Bad jobs report.
Disappointing housing report.
Lower GDP growth from the end of last year to the beginning of this year.
Tanking value of the Euro.
Slowing consumer spending.
Stories abound in the financial press this morning because of the disappointing data, asking the question: Are We Headed For A Double Dip Recession?
Barry at Big Picture thinks the following:
This is, historically speaking, normal. ECRI’s Lakshman Achuthan told Newsweek: “You always have a spurt in growth out of recession and then you throttle back. But we’d need to see a pronounced, pervasive, and persistent decline in the level of the leading indicators to start talking about recession risk.”
That “pronounced, pervasive, and persistent decline” is simply not present. Indeed, double dip recessions are actually rather rare. As Yale Professor Robert Shiller pointed out in a recent Sunday NYT article, “When inflation-adjusted G.D.P. has come out of a decline and posted three or four quarters of gains, it has never immediately begun to fall again — at least not since quarterly numbers began to be issued in 1947.”
And that is what we have had — a year of improving GDP. Following the initial surge in data off of the lows, we have entered a slowing phase of the recovery.
The key factor regarding all of this slowing data is that it is suggestive of an economy that will continue to expand, albeit at a slower pace. None of this data is highly aberrational, and none of it is consistent with past double dip recessions.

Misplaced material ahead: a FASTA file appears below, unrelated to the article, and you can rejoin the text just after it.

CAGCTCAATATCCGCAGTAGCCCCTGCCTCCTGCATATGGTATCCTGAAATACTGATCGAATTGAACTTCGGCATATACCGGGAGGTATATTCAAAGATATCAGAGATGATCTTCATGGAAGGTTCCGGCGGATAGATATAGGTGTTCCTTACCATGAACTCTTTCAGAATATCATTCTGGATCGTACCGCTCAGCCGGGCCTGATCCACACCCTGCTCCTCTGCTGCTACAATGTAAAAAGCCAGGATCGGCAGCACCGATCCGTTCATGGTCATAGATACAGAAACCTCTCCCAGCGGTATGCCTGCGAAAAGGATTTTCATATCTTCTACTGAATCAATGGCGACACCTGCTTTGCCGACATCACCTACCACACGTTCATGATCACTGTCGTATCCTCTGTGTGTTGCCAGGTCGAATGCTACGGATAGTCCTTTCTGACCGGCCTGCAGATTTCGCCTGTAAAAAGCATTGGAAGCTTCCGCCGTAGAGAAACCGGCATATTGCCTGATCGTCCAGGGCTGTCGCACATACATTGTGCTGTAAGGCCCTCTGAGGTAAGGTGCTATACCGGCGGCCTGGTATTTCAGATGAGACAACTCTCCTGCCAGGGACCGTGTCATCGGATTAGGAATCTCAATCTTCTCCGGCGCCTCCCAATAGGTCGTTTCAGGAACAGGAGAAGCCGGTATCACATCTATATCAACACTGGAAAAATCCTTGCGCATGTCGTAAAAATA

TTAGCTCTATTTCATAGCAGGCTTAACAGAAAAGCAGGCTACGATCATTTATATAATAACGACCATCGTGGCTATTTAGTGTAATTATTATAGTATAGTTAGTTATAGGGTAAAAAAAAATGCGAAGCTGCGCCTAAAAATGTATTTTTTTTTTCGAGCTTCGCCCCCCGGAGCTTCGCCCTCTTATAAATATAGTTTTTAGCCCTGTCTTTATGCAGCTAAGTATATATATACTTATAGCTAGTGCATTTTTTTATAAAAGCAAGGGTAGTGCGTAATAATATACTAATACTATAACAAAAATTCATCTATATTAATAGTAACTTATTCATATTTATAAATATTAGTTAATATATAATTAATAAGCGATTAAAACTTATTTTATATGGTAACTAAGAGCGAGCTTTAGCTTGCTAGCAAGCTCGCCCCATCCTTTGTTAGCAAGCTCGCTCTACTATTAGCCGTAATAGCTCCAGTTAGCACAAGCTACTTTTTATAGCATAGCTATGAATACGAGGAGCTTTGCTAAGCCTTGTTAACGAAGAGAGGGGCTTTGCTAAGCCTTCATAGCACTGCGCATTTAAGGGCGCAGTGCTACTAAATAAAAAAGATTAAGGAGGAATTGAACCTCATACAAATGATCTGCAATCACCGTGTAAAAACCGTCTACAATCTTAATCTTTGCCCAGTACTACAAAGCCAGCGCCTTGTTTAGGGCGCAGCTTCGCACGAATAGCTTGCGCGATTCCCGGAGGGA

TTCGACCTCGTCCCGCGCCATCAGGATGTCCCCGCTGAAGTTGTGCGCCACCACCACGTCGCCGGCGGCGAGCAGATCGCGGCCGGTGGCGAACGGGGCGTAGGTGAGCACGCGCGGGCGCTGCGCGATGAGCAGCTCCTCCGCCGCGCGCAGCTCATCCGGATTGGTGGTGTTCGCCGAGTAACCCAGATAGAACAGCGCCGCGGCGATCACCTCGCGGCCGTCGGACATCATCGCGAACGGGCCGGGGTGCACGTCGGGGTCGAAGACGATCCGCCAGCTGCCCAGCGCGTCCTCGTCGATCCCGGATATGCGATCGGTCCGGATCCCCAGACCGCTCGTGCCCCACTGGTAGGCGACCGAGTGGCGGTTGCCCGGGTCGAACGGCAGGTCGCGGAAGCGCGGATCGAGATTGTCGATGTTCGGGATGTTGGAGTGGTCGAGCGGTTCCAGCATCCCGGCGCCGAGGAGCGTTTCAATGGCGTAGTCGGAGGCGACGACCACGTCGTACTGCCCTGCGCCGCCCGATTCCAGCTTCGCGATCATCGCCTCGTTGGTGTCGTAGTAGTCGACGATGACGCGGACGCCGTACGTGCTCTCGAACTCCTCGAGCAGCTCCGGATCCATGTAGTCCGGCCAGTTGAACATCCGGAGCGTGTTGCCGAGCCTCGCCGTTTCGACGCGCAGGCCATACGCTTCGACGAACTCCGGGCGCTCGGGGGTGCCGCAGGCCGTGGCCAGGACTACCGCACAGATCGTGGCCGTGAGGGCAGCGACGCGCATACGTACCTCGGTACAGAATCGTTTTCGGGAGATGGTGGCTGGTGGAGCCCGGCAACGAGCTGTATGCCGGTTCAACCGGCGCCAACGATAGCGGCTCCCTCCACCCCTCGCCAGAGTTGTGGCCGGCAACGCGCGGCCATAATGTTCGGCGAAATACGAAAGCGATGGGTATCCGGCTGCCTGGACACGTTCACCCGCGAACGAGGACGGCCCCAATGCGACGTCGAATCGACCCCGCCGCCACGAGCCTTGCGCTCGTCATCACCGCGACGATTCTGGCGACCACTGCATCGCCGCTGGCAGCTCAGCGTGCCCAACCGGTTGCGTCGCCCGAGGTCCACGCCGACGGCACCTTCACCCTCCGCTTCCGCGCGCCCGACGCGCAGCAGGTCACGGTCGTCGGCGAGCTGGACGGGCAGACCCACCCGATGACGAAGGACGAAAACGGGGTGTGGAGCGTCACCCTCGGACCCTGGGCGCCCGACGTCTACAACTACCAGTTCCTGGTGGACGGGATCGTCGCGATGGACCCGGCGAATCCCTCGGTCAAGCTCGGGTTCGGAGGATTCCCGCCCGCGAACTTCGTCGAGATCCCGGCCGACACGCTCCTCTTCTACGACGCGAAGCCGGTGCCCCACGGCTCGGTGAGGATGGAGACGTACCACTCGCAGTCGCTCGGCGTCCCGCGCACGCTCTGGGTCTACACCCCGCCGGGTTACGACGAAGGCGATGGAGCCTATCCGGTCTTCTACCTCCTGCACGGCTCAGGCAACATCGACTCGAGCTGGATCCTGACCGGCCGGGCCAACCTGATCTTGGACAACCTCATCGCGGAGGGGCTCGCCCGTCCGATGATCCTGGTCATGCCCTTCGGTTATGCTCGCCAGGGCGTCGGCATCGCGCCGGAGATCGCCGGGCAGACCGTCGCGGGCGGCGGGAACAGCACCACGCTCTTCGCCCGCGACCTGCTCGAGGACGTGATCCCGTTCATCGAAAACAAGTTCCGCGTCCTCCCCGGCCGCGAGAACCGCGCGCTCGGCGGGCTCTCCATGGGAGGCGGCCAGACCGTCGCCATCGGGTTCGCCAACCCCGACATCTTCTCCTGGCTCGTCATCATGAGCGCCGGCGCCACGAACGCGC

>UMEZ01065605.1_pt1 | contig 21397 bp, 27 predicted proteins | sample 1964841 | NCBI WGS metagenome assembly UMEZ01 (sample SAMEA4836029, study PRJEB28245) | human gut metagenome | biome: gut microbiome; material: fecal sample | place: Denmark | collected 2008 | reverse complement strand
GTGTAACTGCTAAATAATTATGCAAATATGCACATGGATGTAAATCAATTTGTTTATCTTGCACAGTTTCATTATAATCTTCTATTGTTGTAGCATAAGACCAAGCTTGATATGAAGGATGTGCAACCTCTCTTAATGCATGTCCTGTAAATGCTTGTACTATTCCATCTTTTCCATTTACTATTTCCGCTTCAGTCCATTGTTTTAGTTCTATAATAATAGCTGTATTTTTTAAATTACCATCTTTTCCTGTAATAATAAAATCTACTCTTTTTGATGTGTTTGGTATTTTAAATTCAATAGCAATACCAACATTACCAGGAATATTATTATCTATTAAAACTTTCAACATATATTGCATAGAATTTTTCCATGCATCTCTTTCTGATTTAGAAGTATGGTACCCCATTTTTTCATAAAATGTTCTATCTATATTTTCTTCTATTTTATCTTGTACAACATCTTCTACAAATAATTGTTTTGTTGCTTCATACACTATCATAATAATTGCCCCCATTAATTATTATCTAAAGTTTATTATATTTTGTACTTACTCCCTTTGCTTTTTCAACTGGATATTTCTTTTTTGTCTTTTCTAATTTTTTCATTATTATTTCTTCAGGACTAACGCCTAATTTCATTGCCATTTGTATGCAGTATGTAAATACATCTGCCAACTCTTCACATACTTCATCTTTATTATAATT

He says the calls for double dip recession are coming from the same economists who missed the mess the first time around and are now calling for fiscal austerity measures like cuts in government jobs and spending.
Barry also says doing that right now at a time when the economy is STILL vulnerable could actually send it into recession again. The time for balanced budgets and fiscal prudence is during an economic expansion, not the post recession period where the economy is just coming out a downturn.
Unfortunately the deficit hawks are winning the argument on policy.
That's why the teacher bill in the Senate that would have provided billions to keep teachers from being laid off so far has not passed.
Once again, the idiots who caused the financial mess in the first place are creating more problems and hurting middle and working class people in the process.